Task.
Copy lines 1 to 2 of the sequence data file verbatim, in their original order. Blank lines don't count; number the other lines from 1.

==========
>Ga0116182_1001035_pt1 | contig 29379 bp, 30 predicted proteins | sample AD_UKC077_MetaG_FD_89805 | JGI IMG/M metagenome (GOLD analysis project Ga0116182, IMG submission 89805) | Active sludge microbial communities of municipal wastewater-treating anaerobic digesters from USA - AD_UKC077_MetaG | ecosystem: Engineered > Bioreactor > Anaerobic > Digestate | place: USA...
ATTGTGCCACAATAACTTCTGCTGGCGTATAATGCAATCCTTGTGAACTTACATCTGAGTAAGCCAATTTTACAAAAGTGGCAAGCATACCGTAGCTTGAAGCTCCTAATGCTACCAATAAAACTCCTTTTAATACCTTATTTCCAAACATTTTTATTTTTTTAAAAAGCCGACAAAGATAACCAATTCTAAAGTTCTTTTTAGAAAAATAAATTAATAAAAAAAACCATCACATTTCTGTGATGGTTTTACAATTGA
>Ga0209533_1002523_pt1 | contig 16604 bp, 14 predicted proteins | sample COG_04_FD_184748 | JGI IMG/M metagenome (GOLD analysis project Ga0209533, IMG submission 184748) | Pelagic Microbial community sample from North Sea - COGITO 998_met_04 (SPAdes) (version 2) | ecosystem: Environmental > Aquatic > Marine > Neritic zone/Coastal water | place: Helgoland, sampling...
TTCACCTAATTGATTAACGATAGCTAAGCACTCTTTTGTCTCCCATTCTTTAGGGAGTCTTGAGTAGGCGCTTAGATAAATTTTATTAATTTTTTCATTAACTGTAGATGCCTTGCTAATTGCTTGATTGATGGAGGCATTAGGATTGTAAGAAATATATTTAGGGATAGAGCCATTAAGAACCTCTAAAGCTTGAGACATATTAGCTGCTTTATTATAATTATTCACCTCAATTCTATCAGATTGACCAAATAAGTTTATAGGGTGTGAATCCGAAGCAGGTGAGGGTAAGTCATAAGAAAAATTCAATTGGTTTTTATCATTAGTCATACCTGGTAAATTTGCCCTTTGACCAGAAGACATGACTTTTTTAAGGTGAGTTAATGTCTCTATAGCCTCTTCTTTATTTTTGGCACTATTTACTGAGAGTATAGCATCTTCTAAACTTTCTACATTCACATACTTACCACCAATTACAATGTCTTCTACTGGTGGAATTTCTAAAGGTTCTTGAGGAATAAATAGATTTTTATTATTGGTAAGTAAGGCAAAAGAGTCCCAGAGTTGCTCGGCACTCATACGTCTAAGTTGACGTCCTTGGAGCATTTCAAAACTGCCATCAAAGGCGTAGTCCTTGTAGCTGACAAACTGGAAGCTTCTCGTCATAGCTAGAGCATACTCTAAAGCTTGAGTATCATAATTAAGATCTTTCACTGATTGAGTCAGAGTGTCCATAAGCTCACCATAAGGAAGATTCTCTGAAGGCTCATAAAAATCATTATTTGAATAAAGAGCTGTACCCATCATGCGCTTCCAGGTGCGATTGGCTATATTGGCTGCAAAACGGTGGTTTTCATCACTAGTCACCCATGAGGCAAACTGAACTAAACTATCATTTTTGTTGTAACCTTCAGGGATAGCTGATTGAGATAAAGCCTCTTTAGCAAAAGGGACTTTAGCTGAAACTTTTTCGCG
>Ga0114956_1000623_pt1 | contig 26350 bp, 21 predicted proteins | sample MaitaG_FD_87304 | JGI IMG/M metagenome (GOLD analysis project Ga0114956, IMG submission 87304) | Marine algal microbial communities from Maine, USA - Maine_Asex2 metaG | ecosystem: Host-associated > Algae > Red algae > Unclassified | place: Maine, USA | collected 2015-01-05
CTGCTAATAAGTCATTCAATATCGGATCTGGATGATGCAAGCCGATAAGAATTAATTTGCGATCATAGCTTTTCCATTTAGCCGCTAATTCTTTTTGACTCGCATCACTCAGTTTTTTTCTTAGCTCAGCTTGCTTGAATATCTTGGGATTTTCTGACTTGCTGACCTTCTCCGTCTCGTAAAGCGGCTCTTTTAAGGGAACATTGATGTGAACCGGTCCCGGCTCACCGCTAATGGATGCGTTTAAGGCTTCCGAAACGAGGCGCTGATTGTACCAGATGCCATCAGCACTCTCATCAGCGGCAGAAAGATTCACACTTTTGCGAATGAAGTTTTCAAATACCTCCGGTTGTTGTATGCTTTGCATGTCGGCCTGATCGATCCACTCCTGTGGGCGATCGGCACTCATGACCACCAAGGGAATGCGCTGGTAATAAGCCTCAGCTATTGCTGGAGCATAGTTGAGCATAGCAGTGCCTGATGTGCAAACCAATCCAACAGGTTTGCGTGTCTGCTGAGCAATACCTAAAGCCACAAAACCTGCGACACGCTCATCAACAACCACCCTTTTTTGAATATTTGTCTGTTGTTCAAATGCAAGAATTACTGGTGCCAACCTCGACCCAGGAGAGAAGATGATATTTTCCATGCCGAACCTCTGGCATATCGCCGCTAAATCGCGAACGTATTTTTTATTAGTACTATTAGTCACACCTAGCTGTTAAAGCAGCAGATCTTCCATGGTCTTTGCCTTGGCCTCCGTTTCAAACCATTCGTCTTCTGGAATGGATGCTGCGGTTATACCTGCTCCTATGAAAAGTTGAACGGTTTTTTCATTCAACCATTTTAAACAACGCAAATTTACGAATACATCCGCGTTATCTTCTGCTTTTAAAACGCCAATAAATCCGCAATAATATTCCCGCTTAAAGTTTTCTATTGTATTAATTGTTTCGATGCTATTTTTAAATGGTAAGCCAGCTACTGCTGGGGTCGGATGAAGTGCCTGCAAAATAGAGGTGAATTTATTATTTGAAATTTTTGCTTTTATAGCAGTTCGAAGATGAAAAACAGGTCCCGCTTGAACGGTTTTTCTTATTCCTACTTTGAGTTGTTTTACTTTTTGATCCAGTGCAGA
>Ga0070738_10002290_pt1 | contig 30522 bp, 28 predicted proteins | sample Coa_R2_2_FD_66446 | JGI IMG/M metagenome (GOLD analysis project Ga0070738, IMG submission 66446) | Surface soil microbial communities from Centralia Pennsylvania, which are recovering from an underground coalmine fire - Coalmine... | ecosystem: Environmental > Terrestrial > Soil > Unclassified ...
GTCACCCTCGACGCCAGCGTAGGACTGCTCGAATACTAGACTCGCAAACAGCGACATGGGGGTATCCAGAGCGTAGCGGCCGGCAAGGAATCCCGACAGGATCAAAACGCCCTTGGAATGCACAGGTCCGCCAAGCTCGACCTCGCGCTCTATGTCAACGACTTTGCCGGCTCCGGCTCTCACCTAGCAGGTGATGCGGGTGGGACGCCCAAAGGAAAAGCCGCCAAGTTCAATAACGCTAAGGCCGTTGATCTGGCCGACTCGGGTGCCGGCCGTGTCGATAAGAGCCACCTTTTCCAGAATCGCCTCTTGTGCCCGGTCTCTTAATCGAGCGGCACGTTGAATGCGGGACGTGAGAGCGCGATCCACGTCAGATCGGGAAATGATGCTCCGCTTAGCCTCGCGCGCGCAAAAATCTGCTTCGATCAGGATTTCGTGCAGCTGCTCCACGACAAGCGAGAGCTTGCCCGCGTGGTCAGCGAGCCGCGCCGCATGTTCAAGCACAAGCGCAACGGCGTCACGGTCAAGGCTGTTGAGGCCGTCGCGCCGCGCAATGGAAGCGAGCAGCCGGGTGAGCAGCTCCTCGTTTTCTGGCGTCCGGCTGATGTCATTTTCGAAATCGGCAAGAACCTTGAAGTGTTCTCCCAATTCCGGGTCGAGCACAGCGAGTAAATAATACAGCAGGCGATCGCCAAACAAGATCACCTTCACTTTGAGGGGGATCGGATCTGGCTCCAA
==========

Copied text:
>Ga0116182_1001035_pt1 | contig 29379 bp, 30 predicted proteins | sample AD_UKC077_MetaG_FD_89805 | JGI IMG/M metagenome (GOLD analysis project Ga0116182, IMG submission 89805) | Active sludge microbial communities of municipal wastewater-treating anaerobic digesters from USA - AD_UKC077_MetaG | ecosystem: Engineered > Bioreactor > Anaerobic > Digestate | place: USA...
ATTGTGCCACAATAACTTCTGCTGGCGTATAATGCAATCCTTGTGAACTTACATCTGAGTAAGCCAATTTTACAAAAGTGGCAAGCATACCGTAGCTTGAAGCTCCTAATGCTACCAATAAAACTCCTTTTAATACCTTATTTCCAAACATTTTTATTTTTTTAAAAAGCCGACAAAGATAACCAATTCTAAAGTTCTTTTTAGAAAAATAAATTAATAAAAAAAACCATCACATTTCTGTGATGGTTTTACAATTGA